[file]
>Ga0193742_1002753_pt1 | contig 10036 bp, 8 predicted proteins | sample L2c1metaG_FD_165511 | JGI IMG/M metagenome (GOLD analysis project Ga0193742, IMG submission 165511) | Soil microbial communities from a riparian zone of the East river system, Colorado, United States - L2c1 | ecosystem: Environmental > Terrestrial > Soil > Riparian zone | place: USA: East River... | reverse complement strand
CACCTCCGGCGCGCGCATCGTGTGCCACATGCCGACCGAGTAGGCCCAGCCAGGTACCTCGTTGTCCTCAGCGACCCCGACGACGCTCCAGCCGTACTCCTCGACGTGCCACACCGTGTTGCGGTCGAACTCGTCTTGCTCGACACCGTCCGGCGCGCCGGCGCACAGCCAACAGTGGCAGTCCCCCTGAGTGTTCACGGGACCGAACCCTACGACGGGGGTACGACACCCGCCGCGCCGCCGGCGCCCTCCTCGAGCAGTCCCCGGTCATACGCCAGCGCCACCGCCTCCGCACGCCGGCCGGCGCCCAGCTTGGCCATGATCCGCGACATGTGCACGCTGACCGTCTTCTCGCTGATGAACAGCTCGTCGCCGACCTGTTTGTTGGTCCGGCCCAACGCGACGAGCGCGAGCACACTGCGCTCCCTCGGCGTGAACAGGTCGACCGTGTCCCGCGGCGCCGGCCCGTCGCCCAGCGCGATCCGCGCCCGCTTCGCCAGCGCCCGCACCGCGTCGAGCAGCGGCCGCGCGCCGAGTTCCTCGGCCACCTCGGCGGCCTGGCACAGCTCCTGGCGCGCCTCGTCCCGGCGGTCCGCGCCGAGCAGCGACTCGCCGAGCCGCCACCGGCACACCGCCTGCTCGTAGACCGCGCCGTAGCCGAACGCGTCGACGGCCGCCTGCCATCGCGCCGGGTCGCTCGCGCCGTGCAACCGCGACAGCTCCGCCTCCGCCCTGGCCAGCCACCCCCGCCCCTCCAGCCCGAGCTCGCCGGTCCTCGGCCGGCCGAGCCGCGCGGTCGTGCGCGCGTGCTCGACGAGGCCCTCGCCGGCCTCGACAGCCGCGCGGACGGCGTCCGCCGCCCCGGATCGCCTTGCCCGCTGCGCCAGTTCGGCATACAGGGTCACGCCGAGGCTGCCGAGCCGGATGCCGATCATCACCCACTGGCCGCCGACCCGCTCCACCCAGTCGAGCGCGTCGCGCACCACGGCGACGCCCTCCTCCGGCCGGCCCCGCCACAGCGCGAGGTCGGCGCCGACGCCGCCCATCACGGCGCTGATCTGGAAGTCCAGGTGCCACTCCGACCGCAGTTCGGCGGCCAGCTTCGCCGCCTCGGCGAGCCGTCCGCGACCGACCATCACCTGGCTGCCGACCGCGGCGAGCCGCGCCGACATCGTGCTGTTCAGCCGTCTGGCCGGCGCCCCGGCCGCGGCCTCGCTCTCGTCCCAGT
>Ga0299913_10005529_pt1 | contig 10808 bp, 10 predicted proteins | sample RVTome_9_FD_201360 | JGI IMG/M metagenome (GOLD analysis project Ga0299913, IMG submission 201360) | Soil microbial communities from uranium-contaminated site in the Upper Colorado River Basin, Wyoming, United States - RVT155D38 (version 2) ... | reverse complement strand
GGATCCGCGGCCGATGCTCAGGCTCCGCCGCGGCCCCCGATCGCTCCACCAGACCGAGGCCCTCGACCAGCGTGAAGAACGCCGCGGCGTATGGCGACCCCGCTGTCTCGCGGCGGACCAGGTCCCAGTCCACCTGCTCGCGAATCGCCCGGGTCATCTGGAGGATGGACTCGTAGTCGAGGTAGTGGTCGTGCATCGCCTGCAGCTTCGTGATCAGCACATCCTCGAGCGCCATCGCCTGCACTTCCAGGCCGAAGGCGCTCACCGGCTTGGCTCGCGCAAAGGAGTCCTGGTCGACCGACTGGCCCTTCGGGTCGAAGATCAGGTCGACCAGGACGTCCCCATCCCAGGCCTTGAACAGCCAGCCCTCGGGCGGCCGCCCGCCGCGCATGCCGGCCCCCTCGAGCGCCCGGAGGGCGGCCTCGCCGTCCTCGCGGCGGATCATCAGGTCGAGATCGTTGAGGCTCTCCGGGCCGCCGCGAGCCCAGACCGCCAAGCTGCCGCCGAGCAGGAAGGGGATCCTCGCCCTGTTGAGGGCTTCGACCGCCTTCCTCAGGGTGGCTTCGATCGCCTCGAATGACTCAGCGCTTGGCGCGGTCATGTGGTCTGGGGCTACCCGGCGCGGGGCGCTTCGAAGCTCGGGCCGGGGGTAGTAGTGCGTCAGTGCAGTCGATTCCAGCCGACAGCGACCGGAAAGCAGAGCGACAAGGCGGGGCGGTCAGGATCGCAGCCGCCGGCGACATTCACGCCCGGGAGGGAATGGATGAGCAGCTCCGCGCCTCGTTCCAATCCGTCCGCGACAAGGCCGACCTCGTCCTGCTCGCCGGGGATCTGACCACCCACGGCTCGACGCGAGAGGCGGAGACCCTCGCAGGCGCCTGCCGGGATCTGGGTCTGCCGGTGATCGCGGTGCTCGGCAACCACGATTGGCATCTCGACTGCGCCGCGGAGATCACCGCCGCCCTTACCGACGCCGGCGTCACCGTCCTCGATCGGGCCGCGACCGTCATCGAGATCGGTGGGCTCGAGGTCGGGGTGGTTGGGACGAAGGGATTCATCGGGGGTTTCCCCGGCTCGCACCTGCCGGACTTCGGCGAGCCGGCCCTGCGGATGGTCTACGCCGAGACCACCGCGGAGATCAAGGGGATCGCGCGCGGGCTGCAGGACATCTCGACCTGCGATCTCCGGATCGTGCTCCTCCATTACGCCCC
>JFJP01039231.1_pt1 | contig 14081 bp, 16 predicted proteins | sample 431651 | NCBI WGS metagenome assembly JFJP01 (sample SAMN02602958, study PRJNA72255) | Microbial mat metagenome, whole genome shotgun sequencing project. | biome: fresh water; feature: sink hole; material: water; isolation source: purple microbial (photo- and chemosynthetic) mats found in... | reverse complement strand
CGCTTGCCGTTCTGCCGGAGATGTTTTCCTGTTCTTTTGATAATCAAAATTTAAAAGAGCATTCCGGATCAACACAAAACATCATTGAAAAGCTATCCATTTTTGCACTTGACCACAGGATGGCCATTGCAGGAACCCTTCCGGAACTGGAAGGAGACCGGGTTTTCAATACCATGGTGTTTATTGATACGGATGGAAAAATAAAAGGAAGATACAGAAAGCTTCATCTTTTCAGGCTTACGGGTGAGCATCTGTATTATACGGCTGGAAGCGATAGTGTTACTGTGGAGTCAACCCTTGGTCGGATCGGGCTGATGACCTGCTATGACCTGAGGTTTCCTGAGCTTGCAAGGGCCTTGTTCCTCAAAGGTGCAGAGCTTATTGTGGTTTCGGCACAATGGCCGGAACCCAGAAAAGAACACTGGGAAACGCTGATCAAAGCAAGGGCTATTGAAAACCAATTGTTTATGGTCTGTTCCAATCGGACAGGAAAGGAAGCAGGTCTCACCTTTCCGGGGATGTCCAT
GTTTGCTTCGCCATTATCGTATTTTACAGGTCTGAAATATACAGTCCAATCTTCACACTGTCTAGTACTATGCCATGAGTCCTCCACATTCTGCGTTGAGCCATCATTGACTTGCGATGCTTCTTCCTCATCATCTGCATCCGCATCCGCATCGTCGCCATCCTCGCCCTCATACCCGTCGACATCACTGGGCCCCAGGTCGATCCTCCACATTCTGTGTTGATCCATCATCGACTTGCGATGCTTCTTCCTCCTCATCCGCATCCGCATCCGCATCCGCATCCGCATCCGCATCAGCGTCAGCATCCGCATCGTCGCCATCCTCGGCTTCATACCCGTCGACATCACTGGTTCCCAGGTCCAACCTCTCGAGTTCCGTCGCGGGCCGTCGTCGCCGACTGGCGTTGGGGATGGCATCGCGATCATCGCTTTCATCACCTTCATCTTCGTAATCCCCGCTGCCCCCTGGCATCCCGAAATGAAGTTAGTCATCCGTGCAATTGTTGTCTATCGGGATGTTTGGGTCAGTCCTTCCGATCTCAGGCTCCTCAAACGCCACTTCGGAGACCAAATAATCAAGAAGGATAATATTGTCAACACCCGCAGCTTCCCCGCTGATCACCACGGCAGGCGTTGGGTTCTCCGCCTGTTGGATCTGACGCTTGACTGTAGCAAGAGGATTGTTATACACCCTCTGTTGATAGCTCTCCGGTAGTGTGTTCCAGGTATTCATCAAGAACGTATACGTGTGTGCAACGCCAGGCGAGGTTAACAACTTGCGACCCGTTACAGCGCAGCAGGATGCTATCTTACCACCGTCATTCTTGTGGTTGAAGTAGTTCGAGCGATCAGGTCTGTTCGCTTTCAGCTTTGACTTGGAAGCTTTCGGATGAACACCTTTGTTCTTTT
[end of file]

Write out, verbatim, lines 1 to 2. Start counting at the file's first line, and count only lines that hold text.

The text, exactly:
>Ga0193742_1002753_pt1 | contig 10036 bp, 8 predicted proteins | sample L2c1metaG_FD_165511 | JGI IMG/M metagenome (GOLD analysis project Ga0193742, IMG submission 165511) | Soil microbial communities from a riparian zone of the East river system, Colorado, United States - L2c1 | ecosystem: Environmental > Terrestrial > Soil > Riparian zone | place: USA: East River... | reverse complement strand
CACCTCCGGCGCGCGCATCGTGTGCCACATGCCGACCGAGTAGGCCCAGCCAGGTACCTCGTTGTCCTCAGCGACCCCGACGACGCTCCAGCCGTACTCCTCGACGTGCCACACCGTGTTGCGGTCGAACTCGTCTTGCTCGACACCGTCCGGCGCGCCGGCGCACAGCCAACAGTGGCAGTCCCCCTGAGTGTTCACGGGACCGAACCCTACGACGGGGGTACGACACCCGCCGCGCCGCCGGCGCCCTCCTCGAGCAGTCCCCGGTCATACGCCAGCGCCACCGCCTCCGCACGCCGGCCGGCGCCCAGCTTGGCCATGATCCGCGACATGTGCACGCTGACCGTCTTCTCGCTGATGAACAGCTCGTCGCCGACCTGTTTGTTGGTCCGGCCCAACGCGACGAGCGCGAGCACACTGCGCTCCCTCGGCGTGAACAGGTCGACCGTGTCCCGCGGCGCCGGCCCGTCGCCCAGCGCGATCCGCGCCCGCTTCGCCAGCGCCCGCACCGCGTCGAGCAGCGGCCGCGCGCCGAGTTCCTCGGCCACCTCGGCGGCCTGGCACAGCTCCTGGCGCGCCTCGTCCCGGCGGTCCGCGCCGAGCAGCGACTCGCCGAGCCGCCACCGGCACACCGCCTGCTCGTAGACCGCGCCGTAGCCGAACGCGTCGACGGCCGCCTGCCATCGCGCCGGGTCGCTCGCGCCGTGCAACCGCGACAGCTCCGCCTCCGCCCTGGCCAGCCACCCCCGCCCCTCCAGCCCGAGCTCGCCGGTCCTCGGCCGGCCGAGCCGCGCGGTCGTGCGCGCGTGCTCGACGAGGCCCTCGCCGGCCTCGACAGCCGCGCGGACGGCGTCCGCCGCCCCGGATCGCCTTGCCCGCTGCGCCAGTTCGGCATACAGGGTCACGCCGAGGCTGCCGAGCCGGATGCCGATCATCACCCACTGGCCGCCGACCCGCTCCACCCAGTCGAGCGCGTCGCGCACCACGGCGACGCCCTCCTCCGGCCGGCCCCGCCACAGCGCGAGGTCGGCGCCGACGCCGCCCATCACGGCGCTGATCTGGAAGTCCAGGTGCCACTCCGACCGCAGTTCGGCGGCCAGCTTCGCCGCCTCGGCGAGCCGTCCGCGACCGACCATCACCTGGCTGCCGACCGCGGCGAGCCGCGCCGACATCGTGCTGTTCAGCCGTCTGGCCGGCGCCCCGGCCGCGGCCTCGCTCTCGTCCCAGT